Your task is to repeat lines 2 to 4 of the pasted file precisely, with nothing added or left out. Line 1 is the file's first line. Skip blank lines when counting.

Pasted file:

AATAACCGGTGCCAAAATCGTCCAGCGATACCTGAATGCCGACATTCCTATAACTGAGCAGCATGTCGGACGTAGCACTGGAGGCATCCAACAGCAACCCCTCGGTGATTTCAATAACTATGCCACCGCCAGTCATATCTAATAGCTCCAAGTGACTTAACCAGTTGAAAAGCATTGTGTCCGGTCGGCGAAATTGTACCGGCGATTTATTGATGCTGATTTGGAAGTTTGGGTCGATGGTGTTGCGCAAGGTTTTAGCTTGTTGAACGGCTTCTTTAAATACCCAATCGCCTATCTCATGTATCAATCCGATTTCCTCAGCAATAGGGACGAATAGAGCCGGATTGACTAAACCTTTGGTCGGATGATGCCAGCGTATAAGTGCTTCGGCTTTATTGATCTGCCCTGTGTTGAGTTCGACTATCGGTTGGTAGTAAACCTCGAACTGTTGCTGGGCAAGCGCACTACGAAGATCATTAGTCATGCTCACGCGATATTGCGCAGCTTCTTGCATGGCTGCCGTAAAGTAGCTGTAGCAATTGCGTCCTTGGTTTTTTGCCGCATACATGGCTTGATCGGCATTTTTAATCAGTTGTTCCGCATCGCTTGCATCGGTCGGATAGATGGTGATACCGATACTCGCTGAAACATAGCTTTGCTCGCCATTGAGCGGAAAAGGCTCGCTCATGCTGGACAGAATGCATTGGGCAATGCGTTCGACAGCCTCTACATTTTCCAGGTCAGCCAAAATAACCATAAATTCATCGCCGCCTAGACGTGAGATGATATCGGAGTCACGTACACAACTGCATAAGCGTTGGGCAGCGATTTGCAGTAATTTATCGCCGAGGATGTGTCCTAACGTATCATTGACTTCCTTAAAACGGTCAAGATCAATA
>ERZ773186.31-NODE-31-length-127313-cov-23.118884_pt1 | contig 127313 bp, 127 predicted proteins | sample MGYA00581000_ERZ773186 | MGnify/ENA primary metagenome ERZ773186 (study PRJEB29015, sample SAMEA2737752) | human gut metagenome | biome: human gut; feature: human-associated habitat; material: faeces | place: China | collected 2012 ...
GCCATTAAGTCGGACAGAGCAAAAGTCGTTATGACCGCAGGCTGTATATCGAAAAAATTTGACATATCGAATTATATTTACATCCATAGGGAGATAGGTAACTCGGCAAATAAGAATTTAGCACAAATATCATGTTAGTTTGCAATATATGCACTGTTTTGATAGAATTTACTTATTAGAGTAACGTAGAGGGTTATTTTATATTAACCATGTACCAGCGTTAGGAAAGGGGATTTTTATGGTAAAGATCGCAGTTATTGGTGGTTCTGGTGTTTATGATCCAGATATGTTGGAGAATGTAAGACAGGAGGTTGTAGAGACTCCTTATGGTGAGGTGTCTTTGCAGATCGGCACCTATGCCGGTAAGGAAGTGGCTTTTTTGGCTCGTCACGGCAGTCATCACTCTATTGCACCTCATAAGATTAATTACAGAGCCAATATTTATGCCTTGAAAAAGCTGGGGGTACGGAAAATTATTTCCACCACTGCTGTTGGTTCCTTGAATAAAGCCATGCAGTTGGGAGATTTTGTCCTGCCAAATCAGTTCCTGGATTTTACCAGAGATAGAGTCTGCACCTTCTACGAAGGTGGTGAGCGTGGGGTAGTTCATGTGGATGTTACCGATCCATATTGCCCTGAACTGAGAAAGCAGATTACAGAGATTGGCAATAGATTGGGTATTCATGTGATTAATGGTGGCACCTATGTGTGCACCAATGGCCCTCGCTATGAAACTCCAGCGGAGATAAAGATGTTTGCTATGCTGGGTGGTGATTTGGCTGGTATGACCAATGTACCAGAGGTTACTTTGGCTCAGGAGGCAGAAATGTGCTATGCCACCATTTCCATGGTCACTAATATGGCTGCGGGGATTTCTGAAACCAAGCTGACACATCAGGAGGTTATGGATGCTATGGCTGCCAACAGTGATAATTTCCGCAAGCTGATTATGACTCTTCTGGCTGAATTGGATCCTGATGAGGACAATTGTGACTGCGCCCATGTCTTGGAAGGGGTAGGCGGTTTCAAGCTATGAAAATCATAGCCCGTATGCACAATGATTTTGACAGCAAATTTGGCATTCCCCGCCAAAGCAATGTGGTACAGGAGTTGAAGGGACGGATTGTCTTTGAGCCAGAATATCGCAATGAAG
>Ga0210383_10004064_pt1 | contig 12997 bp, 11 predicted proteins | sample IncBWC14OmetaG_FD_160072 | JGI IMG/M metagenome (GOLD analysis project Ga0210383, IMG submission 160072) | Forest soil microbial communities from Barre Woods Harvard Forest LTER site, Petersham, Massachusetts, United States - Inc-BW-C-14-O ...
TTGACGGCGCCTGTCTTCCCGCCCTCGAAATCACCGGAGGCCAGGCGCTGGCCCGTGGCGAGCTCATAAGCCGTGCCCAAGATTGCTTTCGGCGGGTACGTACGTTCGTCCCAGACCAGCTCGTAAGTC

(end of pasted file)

>ERZ773186.31-NODE-31-length-127313-cov-23.118884_pt1 | contig 127313 bp, 127 predicted proteins | sample MGYA00581000_ERZ773186 | MGnify/ENA primary metagenome ERZ773186 (study PRJEB29015, sample SAMEA2737752) | human gut metagenome | biome: human gut; feature: human-associated habitat; material: faeces | place: China | collected 2012 ...
GCCATTAAGTCGGACAGAGCAAAAGTCGTTATGACCGCAGGCTGTATATCGAAAAAATTTGACATATCGAATTATATTTACATCCATAGGGAGATAGGTAACTCGGCAAATAAGAATTTAGCACAAATATCATGTTAGTTTGCAATATATGCACTGTTTTGATAGAATTTACTTATTAGAGTAACGTAGAGGGTTATTTTATATTAACCATGTACCAGCGTTAGGAAAGGGGATTTTTATGGTAAAGATCGCAGTTATTGGTGGTTCTGGTGTTTATGATCCAGATATGTTGGAGAATGTAAGACAGGAGGTTGTAGAGACTCCTTATGGTGAGGTGTCTTTGCAGATCGGCACCTATGCCGGTAAGGAAGTGGCTTTTTTGGCTCGTCACGGCAGTCATCACTCTATTGCACCTCATAAGATTAATTACAGAGCCAATATTTATGCCTTGAAAAAGCTGGGGGTACGGAAAATTATTTCCACCACTGCTGTTGGTTCCTTGAATAAAGCCATGCAGTTGGGAGATTTTGTCCTGCCAAATCAGTTCCTGGATTTTACCAGAGATAGAGTCTGCACCTTCTACGAAGGTGGTGAGCGTGGGGTAGTTCATGTGGATGTTACCGATCCATATTGCCCTGAACTGAGAAAGCAGATTACAGAGATTGGCAATAGATTGGGTATTCATGTGATTAATGGTGGCACCTATGTGTGCACCAATGGCCCTCGCTATGAAACTCCAGCGGAGATAAAGATGTTTGCTATGCTGGGTGGTGATTTGGCTGGTATGACCAATGTACCAGAGGTTACTTTGGCTCAGGAGGCAGAAATGTGCTATGCCACCATTTCCATGGTCACTAATATGGCTGCGGGGATTTCTGAAACCAAGCTGACACATCAGGAGGTTATGGATGCTATGGCTGCCAACAGTGATAATTTCCGCAAGCTGATTATGACTCTTCTGGCTGAATTGGATCCTGATGAGGACAATTGTGACTGCGCCCATGTCTTGGAAGGGGTAGGCGGTTTCAAGCTATGAAAATCATAGCCCGTATGCACAATGATTTTGACAGCAAATTTGGCATTCCCCGCCAAAGCAATGTGGTACAGGAGTTGAAGGGACGGATTGTCTTTGAGCCAGAATATCGCAATGAAG
>Ga0210383_10004064_pt1 | contig 12997 bp, 11 predicted proteins | sample IncBWC14OmetaG_FD_160072 | JGI IMG/M metagenome (GOLD analysis project Ga0210383, IMG submission 160072) | Forest soil microbial communities from Barre Woods Harvard Forest LTER site, Petersham, Massachusetts, United States - Inc-BW-C-14-O ...